|Location||7 Sir Winston Churchill Square|
Edmonton, Alberta, Canada
|Service area||Downtown Edmonton|
|Branch of||Edmonton Public Library|
The Stanley A. Milner Library is the main library for Edmonton Public Library. It is normally located on the southern side of Sir Winston Churchill Square in downtown Edmonton, near City Hall, Edmonton City Centre mall, the Francis Winspear Centre for Music, and the Citadel Theatre. In January 2017, the library closed its doors for a major renovation, as all but the basic structure will be removed to be rebuilt with an architectural design similar to that of the Art Gallery of Alberta located a few blocks away. Its services have been relocated to a temporary space on Jasper Avenue in Enterprise Square.
The Stanley A. Milner Library had a number of meeting rooms and a small theater in the lower level, that were used for library programs and would also be rented out by the public. The building is directly connected to the underground pedway network and to Edmonton's LRT. A number of ETS bus routes also serve the library along Harbin Road (102 Avenue) and 100 Street. Underground parking, run by the city, is also available.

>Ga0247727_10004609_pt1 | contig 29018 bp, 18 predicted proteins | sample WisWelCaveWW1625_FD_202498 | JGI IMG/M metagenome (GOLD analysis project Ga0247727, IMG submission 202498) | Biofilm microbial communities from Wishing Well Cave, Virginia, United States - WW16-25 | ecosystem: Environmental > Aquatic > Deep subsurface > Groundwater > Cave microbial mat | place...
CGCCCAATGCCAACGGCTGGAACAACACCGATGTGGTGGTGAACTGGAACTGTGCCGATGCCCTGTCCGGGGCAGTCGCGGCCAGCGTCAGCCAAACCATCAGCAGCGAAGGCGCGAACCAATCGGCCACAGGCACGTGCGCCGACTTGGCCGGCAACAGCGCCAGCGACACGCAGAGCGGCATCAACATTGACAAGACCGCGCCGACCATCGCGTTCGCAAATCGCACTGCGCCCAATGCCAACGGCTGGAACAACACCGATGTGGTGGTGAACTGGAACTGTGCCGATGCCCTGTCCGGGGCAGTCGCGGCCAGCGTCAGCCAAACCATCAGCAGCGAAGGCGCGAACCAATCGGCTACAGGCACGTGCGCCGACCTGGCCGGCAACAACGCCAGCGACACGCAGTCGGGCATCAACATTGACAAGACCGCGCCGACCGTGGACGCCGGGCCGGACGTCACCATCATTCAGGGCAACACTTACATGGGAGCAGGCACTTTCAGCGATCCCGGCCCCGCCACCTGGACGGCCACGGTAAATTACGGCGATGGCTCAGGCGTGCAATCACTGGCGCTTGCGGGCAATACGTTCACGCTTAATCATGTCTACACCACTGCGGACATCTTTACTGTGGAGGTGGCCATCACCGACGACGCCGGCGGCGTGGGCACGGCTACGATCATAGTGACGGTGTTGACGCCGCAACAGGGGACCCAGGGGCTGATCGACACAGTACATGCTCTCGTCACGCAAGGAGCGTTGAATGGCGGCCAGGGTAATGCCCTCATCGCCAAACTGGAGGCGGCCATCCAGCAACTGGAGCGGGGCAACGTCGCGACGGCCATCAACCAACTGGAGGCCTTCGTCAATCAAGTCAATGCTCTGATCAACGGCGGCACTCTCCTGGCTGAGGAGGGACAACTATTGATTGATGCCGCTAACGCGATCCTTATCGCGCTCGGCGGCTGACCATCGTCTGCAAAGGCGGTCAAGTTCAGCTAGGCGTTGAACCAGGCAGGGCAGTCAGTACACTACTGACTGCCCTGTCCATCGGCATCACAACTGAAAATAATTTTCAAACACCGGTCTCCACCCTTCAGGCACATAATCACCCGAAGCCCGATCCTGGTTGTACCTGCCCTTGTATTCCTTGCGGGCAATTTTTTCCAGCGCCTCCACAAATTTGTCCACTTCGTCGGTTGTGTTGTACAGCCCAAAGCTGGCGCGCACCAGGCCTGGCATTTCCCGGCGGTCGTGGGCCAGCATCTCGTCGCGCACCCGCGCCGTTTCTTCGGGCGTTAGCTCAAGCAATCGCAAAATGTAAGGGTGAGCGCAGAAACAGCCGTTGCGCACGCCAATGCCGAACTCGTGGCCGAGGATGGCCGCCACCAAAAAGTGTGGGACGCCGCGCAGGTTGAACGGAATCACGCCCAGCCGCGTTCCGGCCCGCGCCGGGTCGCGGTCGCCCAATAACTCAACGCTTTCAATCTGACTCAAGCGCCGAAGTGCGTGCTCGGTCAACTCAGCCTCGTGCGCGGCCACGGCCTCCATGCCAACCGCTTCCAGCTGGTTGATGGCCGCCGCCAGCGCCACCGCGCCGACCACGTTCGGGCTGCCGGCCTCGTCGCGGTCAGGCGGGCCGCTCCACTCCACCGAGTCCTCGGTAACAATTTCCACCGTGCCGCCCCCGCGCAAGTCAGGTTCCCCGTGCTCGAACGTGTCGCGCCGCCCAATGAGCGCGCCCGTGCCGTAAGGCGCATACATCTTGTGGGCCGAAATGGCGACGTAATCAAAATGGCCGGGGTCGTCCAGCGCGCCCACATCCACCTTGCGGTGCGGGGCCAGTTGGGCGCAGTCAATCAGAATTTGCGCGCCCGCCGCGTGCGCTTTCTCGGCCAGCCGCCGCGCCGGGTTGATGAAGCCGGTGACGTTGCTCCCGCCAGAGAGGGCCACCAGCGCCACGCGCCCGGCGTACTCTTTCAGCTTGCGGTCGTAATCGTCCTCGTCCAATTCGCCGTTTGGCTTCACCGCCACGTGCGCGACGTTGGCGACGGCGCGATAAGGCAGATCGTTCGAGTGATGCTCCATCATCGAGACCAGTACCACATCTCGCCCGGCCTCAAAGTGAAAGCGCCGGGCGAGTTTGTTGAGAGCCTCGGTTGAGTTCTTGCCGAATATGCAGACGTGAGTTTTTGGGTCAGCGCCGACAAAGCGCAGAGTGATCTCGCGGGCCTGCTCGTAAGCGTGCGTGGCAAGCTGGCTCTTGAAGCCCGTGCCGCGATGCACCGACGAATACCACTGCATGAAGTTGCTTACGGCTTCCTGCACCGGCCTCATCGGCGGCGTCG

The Stanley A. Milner Library is also a centre for assistive services. Specialized magnifiers, projection reading rooms, large print books, braille material, voice dictation stations, and specialized computers are available as part of the library's mission to provide information access to all.
The Stanley A. Milner Library was opened in 1967 on the southern edge of Churchill Square. The site of the library was originally home to Market Square, Edmonton's main square and city market from 1900 to 1965. Although the square and market were considered a hub of Edmonton's community, the city wished to create a more dedicated civic centre. The city had already built and relocated city hall to its current location in 1956 and, in conjunction with the new art gallery completed in 1969, the library was designed to form part of this new centre.
The library replaced the original downtown library, which was located one block south on Macdonald Drive (today Jasper Ave) and 100th Street. The original downtown library was funded by a donation from Andrew Carnegie and completed in 1923 (a temporary downtown library had existed prior to this). The building was small though, and the city's growth boom in the post-WWII years fueled demand for a larger building. The new building was designed in the Brutalist style, common for many public buildings constructed in Edmonton in the 1960s. It features a cantilevered second level above a smaller lower level, exposed concreted, plate glass window walls, podium pillars, and a four-story tower atop it. It opened in 1967, and was originally named the "Centennial Library" in honour of the Canadian Centennial that year. The small public square on the south side of the library building was also named "Centennial Square". The original downtown library was sold and demolished in 1968, to make room for the Alberta Government Telephones Tower (today Telus Plaza).